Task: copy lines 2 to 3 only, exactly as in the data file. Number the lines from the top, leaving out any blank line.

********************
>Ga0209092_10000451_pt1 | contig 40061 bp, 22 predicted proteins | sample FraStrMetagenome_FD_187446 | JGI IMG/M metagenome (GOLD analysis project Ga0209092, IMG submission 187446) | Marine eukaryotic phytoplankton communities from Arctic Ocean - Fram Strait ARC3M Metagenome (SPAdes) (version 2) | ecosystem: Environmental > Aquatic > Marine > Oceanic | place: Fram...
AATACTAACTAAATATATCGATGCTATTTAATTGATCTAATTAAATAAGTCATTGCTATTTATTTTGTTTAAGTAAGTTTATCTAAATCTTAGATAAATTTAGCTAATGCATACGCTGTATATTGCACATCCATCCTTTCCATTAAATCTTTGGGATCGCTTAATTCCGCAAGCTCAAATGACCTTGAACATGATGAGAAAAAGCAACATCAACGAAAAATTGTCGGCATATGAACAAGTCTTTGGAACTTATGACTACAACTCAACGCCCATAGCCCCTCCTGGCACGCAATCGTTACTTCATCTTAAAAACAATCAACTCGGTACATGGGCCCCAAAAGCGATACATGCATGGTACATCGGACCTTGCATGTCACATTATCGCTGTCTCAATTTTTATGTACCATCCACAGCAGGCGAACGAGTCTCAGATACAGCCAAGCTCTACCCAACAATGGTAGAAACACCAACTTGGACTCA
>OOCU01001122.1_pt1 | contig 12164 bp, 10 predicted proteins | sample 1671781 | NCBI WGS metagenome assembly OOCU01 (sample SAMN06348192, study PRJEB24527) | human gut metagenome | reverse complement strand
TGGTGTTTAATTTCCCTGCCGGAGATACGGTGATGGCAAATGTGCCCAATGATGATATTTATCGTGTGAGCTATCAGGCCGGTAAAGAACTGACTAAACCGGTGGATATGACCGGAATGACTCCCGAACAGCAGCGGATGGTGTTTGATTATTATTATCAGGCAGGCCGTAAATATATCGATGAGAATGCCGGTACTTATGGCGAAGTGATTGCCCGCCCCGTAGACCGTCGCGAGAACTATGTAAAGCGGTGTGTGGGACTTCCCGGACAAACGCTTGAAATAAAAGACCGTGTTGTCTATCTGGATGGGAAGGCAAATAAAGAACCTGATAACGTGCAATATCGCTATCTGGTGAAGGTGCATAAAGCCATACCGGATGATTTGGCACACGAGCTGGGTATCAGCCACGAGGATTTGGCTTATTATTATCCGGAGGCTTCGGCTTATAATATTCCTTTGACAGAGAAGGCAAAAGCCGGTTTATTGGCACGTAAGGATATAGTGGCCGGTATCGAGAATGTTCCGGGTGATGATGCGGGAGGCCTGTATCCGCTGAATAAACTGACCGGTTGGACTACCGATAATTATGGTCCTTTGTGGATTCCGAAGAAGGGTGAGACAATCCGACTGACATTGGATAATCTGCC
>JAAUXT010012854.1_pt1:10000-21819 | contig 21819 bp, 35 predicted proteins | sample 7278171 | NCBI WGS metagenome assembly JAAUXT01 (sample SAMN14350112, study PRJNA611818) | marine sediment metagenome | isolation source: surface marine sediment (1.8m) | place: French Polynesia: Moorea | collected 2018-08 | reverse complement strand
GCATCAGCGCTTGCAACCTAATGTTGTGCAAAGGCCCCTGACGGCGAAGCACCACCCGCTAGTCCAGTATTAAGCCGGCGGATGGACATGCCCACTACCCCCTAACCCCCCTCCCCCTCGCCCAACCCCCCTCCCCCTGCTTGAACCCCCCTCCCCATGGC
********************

AATACTAACTAAATATATCGATGCTATTTAATTGATCTAATTAAATAAGTCATTGCTATTTATTTTGTTTAAGTAAGTTTATCTAAATCTTAGATAAATTTAGCTAATGCATACGCTGTATATTGCACATCCATCCTTTCCATTAAATCTTTGGGATCGCTTAATTCCGCAAGCTCAAATGACCTTGAACATGATGAGAAAAAGCAACATCAACGAAAAATTGTCGGCATATGAACAAGTCTTTGGAACTTATGACTACAACTCAACGCCCATAGCCCCTCCTGGCACGCAATCGTTACTTCATCTTAAAAACAATCAACTCGGTACATGGGCCCCAAAAGCGATACATGCATGGTACATCGGACCTTGCATGTCACATTATCGCTGTCTCAATTTTTATGTACCATCCACAGCAGGCGAACGAGTCTCAGATACAGCCAAGCTCTACCCAACAATGGTAGAAACACCAACTTGGACTCA
>OOCU01001122.1_pt1 | contig 12164 bp, 10 predicted proteins | sample 1671781 | NCBI WGS metagenome assembly OOCU01 (sample SAMN06348192, study PRJEB24527) | human gut metagenome | reverse complement strand